I was shocked at the relative infrequency of “google” tweets. In fact there were on average more tweets that included both “microsoft” and “google” than ones that just mentioned “google.”

So then I went to Twitter Spectrum, a similar tool that compares two search terms and shows which words are most commonly associated with each term and which words are most commonly used in tweets with both terms. Here’s the “google, microsoft” Twitter Spectrum:


I love that the word “ugh” is dead center between Google and Microsoft. But the prominence of social media terms on the blue side versus search terms on the red side is fascinating. It looks like two armies marching at each other ready to fight different wars.

Clark has also created TwitArcs. This one, I feel, is still a work in progress and Clark says “visually I like it but it might be the least useful so far.” In this case, you type in a tweeter’s handle and it returns a stream of that person’s tweets with arcs that link common words between tweets (on the right) and common retweeters (on the left). Rolling your mouse over highlights the last tweet in the arc. Here’s a TwitArc of @timoreilly:


Finally, the Stream Graph. Enter a search term and Clark’s engine returns the frequency of the most common words found with your search term for the last 1,000 tweets. You see a literal flow of conversation. You can also highlight one term to see how its frequency changed over time and you’ll see the most recent tweets that include both your search term and that highlighted term.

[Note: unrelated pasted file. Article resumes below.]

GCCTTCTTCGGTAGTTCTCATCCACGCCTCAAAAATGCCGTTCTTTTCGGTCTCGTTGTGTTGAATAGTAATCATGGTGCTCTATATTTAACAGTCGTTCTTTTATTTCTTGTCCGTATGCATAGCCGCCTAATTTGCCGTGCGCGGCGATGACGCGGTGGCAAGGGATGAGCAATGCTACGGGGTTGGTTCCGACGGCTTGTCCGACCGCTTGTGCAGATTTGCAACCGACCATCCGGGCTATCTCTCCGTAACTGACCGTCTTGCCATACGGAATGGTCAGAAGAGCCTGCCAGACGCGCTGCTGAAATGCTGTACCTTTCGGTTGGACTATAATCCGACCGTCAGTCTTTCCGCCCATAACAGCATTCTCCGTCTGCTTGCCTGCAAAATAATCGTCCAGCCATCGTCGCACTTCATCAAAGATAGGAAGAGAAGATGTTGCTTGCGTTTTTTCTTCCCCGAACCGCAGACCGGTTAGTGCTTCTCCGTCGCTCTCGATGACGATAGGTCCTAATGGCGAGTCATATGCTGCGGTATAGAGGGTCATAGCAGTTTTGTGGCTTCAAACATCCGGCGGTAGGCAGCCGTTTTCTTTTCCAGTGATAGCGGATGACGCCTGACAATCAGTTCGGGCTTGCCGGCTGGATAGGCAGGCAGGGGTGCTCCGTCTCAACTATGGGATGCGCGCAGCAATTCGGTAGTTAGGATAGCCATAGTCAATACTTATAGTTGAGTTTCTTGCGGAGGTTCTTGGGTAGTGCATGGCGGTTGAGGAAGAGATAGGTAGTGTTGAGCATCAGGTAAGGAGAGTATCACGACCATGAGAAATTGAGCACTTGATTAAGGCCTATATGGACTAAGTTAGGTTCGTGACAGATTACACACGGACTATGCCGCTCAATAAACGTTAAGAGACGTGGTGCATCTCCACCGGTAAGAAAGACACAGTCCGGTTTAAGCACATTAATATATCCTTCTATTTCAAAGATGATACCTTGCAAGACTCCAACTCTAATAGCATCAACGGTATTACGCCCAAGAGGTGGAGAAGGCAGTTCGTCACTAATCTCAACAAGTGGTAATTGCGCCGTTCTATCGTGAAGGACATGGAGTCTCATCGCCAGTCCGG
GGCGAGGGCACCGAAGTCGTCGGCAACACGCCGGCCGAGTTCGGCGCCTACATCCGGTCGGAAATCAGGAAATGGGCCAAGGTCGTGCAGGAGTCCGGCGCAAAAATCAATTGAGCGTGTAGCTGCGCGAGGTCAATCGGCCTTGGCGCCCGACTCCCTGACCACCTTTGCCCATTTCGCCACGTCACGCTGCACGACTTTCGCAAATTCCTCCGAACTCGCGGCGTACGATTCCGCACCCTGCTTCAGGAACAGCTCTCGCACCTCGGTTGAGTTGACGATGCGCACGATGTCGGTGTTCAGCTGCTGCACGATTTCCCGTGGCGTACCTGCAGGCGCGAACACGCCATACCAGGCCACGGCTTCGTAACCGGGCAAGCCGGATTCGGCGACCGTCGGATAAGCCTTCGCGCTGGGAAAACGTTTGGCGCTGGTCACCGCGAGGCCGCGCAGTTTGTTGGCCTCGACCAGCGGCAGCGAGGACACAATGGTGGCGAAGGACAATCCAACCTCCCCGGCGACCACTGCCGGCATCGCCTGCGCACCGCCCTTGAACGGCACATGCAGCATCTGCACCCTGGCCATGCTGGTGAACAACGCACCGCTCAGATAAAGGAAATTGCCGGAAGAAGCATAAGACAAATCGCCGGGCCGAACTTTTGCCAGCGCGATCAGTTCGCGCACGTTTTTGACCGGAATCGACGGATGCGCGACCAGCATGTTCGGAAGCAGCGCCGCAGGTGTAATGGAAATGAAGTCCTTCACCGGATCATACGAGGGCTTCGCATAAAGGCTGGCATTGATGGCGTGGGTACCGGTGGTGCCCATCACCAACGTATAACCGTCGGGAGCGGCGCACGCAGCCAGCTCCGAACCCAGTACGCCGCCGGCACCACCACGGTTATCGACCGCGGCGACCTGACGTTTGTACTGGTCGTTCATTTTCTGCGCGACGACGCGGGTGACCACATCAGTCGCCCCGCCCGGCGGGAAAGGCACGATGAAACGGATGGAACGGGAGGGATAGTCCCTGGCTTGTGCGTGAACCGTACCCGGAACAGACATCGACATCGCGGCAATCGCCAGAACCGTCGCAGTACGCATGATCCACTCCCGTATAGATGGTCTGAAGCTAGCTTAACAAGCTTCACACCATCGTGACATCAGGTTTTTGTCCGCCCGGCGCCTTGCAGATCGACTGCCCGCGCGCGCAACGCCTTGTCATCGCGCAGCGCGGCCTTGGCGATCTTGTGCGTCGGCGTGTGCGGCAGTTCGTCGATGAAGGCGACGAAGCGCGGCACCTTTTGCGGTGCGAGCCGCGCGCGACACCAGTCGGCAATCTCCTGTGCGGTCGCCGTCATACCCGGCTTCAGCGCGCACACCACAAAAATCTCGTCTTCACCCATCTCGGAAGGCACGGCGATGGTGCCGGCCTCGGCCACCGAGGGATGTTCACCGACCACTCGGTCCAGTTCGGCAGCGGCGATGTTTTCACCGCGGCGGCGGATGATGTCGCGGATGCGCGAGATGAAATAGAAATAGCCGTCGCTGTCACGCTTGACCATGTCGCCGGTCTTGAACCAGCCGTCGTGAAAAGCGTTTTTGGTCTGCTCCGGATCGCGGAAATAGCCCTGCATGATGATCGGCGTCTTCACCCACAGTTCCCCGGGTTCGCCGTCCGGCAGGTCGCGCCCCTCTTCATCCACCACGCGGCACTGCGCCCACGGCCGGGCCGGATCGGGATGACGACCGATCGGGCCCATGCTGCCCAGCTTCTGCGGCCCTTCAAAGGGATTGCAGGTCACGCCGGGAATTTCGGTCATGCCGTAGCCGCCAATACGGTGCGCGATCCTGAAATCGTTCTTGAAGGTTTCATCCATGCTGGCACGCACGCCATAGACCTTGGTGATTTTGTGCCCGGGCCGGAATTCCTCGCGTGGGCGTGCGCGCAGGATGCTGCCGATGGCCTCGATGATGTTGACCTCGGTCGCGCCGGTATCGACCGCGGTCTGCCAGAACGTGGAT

Sometimes 1,000 tweets with your term may span weeks. For my search term, “Tiger Woods” which I entered yesterday afternoon right after news that he’d speak publicly broke, 1,000 tweets covered about 20 minutes. Here’s the “Tiger Woods” stream graph with “silence” highlighted:


It isn’t hard to imagine how this may be applicable to business. I can already see eager marketers watching the stream flow by as their commercial debuts during next year’s Super Bowl.

Clark, like many data visualizers, believes we’re on the front end of a revolution in information presentation. “There’s a lot of work done called scientific visualization or business intelligence graphics,” he says. “And it’s pragmatic, trying to solve practical problem. It’s all standard, a bar chart or pie. But those standard ways are not adequate when you’re trying to mine a richer data space. The world is full of complex data and we’re just starting to get the tools to make sense of it. We’re looking for new ways of presenting data.”

For the original file, please click here.

February 23, 2010 Posted by | Uncategorized | Leave a comment

Margin Debt & Stock Market Returns